After five years of shoulder pain from what she thought was arthritis, Joan Runestrand, age 69 of Painesville, had to put her golf clubs away and could no longer swim a simple crawl… Continue reading
The technical aspects of rotator cuff repair involve placing small screws in the upper portion of the arm bone (humerus) where the rotator cuff tendon normally attaches. The screws are called suture anchors and are made from a special form of biodegradable plastic that the body will naturally absorb over time. The suture anchors are armed with high strength sutures that are then placed through the torn tendon, and through a variety of pulley-type techniques the tendon is returned back to the bone at the location of the anchor.
Even after the rotator cuff tendon has been repaired back to the humerus bone, optimal success from the operation is not achieved unless there is true biologic healing of the tendon back down to the bone. This is a process that occurs very slowly over time thus explaining the need for strict protection of the shoulder following surgery.
Patients are placed into a specialized sling which they are expected to wear for 4 to 6 weeks after surgery. The sling can be removed for bathing and changing clothes and for appropriate physical therapy, but no purposeful, active movement of the shoulder is permitted as this can compromise the healing process. The optimal approach to physical therapy following rotator cuff repair remains a topic of ongoing research without widespread consensus. Most research favors a very slow progression of therapy, with a brief period of complete rest followed by several weeks of passive movement of the shoulder where the patient does not assist in the movement of the arm. Over time active lifting of the arm is permitted followed by a program of strengthening.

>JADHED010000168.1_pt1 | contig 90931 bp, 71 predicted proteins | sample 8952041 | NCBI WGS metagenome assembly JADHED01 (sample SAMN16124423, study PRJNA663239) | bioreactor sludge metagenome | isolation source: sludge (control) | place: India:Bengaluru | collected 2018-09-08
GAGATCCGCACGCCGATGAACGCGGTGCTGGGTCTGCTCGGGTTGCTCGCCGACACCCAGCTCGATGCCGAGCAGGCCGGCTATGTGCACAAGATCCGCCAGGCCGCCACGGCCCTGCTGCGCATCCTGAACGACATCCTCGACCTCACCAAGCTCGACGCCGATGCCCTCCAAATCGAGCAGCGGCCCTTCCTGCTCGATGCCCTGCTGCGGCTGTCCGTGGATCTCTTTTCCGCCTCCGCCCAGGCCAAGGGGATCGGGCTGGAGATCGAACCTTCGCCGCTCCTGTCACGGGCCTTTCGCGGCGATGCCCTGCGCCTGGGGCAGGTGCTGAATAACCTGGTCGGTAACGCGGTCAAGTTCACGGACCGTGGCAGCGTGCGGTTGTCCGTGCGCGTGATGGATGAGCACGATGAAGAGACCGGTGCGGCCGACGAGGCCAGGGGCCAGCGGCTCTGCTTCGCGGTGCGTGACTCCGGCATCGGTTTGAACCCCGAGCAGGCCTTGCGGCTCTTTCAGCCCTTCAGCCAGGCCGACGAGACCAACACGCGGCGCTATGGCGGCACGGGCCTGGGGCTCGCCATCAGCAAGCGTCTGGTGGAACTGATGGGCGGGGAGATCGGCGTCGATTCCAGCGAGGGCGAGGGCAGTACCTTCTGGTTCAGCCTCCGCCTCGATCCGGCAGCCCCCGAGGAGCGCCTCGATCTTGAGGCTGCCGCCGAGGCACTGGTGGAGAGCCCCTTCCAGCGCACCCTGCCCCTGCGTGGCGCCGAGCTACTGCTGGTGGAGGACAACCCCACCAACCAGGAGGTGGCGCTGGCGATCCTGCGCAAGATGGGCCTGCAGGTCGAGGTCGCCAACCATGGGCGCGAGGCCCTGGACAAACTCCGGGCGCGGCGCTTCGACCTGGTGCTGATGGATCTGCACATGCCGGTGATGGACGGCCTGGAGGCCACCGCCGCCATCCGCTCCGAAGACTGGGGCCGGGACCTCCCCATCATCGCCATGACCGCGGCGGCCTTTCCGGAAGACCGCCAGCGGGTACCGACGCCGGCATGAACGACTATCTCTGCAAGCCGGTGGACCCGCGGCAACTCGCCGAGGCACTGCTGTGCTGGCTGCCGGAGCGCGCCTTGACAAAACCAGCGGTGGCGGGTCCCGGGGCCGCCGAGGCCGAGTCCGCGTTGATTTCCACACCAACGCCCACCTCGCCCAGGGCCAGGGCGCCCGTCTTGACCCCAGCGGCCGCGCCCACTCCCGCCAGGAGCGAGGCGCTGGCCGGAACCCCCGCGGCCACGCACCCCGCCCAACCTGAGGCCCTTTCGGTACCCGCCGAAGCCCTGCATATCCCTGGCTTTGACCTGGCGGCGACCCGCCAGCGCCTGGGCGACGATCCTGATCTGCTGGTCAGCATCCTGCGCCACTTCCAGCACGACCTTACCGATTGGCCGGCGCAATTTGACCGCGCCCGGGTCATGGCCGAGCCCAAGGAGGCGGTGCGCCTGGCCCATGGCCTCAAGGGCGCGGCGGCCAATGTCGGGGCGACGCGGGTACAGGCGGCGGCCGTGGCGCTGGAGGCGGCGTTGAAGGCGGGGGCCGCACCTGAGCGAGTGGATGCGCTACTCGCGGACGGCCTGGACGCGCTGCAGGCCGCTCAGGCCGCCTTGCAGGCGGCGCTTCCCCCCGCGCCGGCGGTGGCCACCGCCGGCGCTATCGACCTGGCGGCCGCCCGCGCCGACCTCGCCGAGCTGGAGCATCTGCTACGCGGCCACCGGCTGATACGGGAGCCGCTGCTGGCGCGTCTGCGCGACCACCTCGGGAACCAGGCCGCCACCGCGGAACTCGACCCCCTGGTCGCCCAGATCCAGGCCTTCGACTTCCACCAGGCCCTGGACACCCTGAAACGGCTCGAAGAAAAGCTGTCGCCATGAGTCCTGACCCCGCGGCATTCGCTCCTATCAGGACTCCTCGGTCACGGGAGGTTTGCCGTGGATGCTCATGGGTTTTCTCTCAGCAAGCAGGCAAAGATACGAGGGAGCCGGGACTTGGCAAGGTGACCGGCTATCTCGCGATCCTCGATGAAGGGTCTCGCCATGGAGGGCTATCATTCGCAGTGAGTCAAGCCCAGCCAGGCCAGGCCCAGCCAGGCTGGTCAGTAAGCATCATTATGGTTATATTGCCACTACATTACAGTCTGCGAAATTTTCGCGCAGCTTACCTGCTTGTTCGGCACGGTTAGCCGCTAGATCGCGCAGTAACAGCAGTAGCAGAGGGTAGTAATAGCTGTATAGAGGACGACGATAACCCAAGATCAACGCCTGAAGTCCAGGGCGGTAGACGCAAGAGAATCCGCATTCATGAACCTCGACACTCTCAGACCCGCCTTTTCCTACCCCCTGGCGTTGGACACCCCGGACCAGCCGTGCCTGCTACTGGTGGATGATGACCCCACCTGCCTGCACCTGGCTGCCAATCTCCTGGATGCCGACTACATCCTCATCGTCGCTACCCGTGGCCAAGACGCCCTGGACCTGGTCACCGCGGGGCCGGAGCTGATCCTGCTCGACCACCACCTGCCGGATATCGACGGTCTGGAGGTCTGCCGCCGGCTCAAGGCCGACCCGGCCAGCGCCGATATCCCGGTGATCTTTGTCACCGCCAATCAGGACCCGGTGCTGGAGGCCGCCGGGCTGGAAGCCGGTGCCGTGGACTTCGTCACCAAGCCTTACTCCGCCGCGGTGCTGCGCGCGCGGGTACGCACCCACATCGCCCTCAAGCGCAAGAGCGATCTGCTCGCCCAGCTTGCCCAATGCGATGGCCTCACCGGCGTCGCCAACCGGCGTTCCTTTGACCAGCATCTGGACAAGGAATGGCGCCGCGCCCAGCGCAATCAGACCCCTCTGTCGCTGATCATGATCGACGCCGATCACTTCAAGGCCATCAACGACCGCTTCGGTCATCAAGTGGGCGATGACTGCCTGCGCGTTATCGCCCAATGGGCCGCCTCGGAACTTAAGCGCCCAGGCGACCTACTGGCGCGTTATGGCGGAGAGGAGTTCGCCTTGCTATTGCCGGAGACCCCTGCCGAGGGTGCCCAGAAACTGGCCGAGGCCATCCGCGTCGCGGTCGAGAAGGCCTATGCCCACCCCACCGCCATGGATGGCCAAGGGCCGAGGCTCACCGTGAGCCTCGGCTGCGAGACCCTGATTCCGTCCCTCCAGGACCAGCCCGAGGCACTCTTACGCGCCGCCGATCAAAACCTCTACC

Pain management following rotator cuff repair involves the use appropriate pain medication and liberal use of ice. Frequent icing has been shown to have a profound effect on postoperative pain. We also utilize nerve blocks in almost all rotator cuff surgeries. The block, administered by an anesthesiologist just prior to surgery, uses a long acting numbing agent which affords the patient complete relief of shoulder pain for many hours following surgery. As the block begins to wear off patients are able to anticipate the pain that will follow and start treating it with their prescribed medication before the pain starts.